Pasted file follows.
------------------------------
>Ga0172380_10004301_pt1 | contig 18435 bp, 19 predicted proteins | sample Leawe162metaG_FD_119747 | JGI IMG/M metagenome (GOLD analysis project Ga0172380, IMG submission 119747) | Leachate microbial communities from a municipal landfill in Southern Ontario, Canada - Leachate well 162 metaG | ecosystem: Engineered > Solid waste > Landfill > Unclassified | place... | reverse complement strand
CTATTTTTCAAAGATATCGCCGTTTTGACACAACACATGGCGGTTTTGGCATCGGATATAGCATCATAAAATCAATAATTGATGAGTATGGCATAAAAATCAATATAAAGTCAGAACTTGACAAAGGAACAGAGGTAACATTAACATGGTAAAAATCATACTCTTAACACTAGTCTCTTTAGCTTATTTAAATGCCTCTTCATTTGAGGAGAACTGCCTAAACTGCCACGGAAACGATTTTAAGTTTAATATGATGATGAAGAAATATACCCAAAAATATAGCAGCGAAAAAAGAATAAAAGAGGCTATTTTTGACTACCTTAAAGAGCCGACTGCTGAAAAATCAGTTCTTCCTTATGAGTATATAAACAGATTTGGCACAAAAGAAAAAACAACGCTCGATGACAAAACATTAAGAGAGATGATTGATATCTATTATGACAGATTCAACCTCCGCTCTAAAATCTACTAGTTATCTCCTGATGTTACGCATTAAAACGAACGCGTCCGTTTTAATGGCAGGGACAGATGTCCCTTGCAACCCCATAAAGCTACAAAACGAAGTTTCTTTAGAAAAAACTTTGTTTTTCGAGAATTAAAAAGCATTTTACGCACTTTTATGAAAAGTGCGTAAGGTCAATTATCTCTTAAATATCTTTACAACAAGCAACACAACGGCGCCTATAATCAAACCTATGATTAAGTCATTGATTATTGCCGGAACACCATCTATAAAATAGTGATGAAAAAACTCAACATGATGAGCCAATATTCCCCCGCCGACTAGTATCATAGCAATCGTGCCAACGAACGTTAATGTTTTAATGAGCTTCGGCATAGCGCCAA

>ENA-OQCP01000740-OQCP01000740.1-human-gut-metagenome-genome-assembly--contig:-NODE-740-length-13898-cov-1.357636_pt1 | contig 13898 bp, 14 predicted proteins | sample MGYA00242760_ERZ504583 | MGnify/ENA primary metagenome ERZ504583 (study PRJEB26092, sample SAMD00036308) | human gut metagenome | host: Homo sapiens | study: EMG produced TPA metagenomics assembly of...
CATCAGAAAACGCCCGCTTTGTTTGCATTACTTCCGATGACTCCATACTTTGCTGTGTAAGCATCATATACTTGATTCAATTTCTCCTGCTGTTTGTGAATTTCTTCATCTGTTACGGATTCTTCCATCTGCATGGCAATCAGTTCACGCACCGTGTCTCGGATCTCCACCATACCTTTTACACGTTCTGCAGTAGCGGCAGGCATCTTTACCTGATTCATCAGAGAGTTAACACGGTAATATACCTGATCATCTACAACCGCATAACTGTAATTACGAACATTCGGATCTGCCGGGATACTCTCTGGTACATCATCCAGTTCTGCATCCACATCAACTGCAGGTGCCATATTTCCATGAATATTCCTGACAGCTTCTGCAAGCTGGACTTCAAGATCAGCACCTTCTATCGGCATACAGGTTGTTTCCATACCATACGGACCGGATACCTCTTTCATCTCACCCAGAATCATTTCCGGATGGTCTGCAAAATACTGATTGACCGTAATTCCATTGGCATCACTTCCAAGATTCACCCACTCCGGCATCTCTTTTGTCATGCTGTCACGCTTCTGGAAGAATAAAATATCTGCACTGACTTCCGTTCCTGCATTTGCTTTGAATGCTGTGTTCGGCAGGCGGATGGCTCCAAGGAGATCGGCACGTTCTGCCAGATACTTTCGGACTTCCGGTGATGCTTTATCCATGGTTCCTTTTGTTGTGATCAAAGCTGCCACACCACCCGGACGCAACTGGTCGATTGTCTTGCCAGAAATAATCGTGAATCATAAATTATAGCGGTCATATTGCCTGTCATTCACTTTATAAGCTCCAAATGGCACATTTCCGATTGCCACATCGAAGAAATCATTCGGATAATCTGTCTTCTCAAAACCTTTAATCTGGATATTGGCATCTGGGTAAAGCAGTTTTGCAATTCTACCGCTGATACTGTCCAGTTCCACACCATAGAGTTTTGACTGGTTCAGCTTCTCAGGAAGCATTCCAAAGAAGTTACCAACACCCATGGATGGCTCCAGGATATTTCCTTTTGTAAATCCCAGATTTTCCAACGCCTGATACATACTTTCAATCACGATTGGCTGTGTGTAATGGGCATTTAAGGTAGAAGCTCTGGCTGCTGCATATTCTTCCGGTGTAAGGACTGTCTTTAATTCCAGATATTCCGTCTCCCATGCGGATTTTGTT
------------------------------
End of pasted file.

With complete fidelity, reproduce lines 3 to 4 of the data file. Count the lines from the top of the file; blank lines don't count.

>ENA-OQCP01000740-OQCP01000740.1-human-gut-metagenome-genome-assembly--contig:-NODE-740-length-13898-cov-1.357636_pt1 | contig 13898 bp, 14 predicted proteins | sample MGYA00242760_ERZ504583 | MGnify/ENA primary metagenome ERZ504583 (study PRJEB26092, sample SAMD00036308) | human gut metagenome | host: Homo sapiens | study: EMG produced TPA metagenomics assembly of...
CATCAGAAAACGCCCGCTTTGTTTGCATTACTTCCGATGACTCCATACTTTGCTGTGTAAGCATCATATACTTGATTCAATTTCTCCTGCTGTTTGTGAATTTCTTCATCTGTTACGGATTCTTCCATCTGCATGGCAATCAGTTCACGCACCGTGTCTCGGATCTCCACCATACCTTTTACACGTTCTGCAGTAGCGGCAGGCATCTTTACCTGATTCATCAGAGAGTTAACACGGTAATATACCTGATCATCTACAACCGCATAACTGTAATTACGAACATTCGGATCTGCCGGGATACTCTCTGGTACATCATCCAGTTCTGCATCCACATCAACTGCAGGTGCCATATTTCCATGAATATTCCTGACAGCTTCTGCAAGCTGGACTTCAAGATCAGCACCTTCTATCGGCATACAGGTTGTTTCCATACCATACGGACCGGATACCTCTTTCATCTCACCCAGAATCATTTCCGGATGGTCTGCAAAATACTGATTGACCGTAATTCCATTGGCATCACTTCCAAGATTCACCCACTCCGGCATCTCTTTTGTCATGCTGTCACGCTTCTGGAAGAATAAAATATCTGCACTGACTTCCGTTCCTGCATTTGCTTTGAATGCTGTGTTCGGCAGGCGGATGGCTCCAAGGAGATCGGCACGTTCTGCCAGATACTTTCGGACTTCCGGTGATGCTTTATCCATGGTTCCTTTTGTTGTGATCAAAGCTGCCACACCACCCGGACGCAACTGGTCGATTGTCTTGCCAGAAATAATCGTGAATCATAAATTATAGCGGTCATATTGCCTGTCATTCACTTTATAAGCTCCAAATGGCACATTTCCGATTGCCACATCGAAGAAATCATTCGGATAATCTGTCTTCTCAAAACCTTTAATCTGGATATTGGCATCTGGGTAAAGCAGTTTTGCAATTCTACCGCTGATACTGTCCAGTTCCACACCATAGAGTTTTGACTGGTTCAGCTTCTCAGGAAGCATTCCAAAGAAGTTACCAACACCCATGGATGGCTCCAGGATATTTCCTTTTGTAAATCCCAGATTTTCCAACGCCTGATACATACTTTCAATCACGATTGGCTGTGTGTAATGGGCATTTAAGGTAGAAGCTCTGGCTGCTGCATATTCTTCCGGTGTAAGGACTGTCTTTAATTCCAGATATTCCGTCTCCCATGCGGATTTTGTT